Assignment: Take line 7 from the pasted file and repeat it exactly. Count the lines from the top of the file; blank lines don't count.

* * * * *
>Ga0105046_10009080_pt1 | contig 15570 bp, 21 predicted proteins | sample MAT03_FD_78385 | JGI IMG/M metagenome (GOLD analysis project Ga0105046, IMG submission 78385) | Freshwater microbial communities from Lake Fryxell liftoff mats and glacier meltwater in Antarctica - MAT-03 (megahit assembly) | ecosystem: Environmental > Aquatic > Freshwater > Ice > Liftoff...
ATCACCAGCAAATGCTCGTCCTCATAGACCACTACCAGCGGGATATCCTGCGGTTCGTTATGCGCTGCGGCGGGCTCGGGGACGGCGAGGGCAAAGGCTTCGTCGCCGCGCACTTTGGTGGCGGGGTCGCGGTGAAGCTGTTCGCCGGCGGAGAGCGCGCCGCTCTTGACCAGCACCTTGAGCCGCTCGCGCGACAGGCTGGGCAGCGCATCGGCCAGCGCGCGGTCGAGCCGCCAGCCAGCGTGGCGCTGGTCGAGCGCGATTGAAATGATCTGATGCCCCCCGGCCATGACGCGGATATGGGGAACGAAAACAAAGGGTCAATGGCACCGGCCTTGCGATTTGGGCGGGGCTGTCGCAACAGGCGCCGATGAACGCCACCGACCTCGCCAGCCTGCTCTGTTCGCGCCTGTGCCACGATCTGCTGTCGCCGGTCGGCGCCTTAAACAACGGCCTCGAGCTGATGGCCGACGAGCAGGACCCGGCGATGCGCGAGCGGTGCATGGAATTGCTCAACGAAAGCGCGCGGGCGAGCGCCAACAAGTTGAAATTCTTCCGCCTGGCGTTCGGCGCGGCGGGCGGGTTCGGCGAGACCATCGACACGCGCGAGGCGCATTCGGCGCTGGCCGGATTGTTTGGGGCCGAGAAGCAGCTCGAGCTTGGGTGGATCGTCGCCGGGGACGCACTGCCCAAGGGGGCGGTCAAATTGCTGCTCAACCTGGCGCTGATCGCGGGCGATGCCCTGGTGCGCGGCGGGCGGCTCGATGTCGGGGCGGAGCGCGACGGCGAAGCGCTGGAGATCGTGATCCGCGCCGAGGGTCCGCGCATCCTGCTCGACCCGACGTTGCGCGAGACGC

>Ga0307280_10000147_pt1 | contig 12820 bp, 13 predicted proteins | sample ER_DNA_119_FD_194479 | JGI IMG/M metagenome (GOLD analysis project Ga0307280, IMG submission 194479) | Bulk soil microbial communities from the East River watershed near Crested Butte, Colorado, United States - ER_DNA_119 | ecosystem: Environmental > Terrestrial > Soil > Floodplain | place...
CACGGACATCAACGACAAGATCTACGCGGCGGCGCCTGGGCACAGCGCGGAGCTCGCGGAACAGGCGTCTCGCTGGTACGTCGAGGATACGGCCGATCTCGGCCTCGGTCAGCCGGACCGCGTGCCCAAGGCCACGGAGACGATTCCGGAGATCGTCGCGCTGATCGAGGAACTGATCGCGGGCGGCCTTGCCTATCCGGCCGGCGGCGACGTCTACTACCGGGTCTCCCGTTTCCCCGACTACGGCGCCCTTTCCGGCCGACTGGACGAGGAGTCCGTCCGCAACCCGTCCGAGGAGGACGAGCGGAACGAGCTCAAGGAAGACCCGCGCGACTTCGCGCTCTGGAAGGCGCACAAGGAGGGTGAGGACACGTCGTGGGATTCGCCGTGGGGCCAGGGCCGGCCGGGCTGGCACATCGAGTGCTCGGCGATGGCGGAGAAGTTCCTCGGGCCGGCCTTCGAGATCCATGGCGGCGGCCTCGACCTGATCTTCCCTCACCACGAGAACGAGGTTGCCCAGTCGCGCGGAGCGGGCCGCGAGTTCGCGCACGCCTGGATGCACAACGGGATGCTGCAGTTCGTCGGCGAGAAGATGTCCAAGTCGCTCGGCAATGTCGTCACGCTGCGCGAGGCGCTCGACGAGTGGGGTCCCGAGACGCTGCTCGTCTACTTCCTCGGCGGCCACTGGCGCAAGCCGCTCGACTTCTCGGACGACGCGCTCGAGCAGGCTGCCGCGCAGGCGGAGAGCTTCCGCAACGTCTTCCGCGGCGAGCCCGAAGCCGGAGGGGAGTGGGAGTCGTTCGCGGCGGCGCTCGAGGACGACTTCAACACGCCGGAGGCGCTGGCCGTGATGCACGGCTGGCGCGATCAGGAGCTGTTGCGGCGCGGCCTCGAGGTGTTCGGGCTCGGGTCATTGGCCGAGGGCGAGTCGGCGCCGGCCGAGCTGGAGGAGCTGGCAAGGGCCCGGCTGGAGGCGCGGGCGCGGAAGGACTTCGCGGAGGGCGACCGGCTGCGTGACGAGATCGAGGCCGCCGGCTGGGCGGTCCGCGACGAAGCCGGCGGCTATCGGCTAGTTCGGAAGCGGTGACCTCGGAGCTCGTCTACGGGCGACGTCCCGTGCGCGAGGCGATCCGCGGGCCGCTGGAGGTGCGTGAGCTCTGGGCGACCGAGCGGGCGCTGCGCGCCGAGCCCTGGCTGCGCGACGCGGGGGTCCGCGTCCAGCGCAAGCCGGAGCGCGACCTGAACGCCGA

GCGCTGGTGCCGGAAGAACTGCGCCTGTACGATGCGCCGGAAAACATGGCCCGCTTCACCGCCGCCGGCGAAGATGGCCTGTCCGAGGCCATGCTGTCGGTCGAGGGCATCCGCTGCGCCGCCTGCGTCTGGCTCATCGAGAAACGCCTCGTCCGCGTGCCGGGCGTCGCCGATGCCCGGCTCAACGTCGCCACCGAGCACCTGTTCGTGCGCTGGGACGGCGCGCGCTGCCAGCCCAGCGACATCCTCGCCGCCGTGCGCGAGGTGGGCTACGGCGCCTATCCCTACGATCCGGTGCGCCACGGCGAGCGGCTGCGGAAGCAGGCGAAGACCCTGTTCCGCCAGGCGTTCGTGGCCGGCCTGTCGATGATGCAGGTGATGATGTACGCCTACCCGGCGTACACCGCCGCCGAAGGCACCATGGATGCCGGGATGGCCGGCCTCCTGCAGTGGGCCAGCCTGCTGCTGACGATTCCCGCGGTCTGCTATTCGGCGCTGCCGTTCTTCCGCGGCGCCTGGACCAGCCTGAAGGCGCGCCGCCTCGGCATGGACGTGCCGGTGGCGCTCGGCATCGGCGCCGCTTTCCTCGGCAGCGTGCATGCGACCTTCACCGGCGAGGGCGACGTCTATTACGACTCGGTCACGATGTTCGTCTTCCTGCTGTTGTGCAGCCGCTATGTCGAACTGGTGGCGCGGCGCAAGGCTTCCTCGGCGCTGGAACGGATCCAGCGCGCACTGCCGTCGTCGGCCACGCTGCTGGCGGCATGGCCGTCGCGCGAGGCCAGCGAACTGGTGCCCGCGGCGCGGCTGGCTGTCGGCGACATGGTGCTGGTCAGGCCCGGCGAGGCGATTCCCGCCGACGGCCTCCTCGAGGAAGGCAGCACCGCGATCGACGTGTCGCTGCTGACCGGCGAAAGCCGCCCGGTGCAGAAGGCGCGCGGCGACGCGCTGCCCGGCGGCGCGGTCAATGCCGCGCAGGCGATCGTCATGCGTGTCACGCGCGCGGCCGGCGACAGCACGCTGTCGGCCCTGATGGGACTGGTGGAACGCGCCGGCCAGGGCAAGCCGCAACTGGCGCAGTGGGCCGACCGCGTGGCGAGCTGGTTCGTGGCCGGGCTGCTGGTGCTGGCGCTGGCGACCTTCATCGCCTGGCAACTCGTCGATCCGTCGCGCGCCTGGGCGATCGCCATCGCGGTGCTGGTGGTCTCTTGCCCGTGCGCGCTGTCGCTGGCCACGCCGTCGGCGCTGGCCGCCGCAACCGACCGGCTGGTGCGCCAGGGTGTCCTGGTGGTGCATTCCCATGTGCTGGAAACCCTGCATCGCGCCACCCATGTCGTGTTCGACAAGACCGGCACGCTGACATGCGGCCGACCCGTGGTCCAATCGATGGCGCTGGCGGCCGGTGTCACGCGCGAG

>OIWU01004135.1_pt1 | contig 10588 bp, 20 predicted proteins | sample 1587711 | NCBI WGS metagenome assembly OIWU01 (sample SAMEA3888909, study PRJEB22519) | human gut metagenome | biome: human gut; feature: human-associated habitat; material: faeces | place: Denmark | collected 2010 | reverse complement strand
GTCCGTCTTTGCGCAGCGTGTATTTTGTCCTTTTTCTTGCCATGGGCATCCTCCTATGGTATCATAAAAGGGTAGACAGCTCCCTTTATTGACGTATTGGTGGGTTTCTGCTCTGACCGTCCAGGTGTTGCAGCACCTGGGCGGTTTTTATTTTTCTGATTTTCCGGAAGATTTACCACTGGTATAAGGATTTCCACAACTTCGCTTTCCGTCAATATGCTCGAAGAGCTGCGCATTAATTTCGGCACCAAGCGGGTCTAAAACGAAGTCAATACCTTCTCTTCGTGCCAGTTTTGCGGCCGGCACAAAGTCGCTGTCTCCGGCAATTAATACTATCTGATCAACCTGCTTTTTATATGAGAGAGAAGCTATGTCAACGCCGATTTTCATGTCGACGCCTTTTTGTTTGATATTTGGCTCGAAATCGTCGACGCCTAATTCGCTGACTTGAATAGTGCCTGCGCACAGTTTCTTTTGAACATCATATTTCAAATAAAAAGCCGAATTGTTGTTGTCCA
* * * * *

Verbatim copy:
GTCCGTCTTTGCGCAGCGTGTATTTTGTCCTTTTTCTTGCCATGGGCATCCTCCTATGGTATCATAAAAGGGTAGACAGCTCCCTTTATTGACGTATTGGTGGGTTTCTGCTCTGACCGTCCAGGTGTTGCAGCACCTGGGCGGTTTTTATTTTTCTGATTTTCCGGAAGATTTACCACTGGTATAAGGATTTCCACAACTTCGCTTTCCGTCAATATGCTCGAAGAGCTGCGCATTAATTTCGGCACCAAGCGGGTCTAAAACGAAGTCAATACCTTCTCTTCGTGCCAGTTTTGCGGCCGGCACAAAGTCGCTGTCTCCGGCAATTAATACTATCTGATCAACCTGCTTTTTATATGAGAGAGAAGCTATGTCAACGCCGATTTTCATGTCGACGCCTTTTTGTTTGATATTTGGCTCGAAATCGTCGACGCCTAATTCGCTGACTTGAATAGTGCCTGCGCACAGTTTCTTTTGAACATCATATTTCAAATAAAAAGCCGAATTGTTGTTGTCCA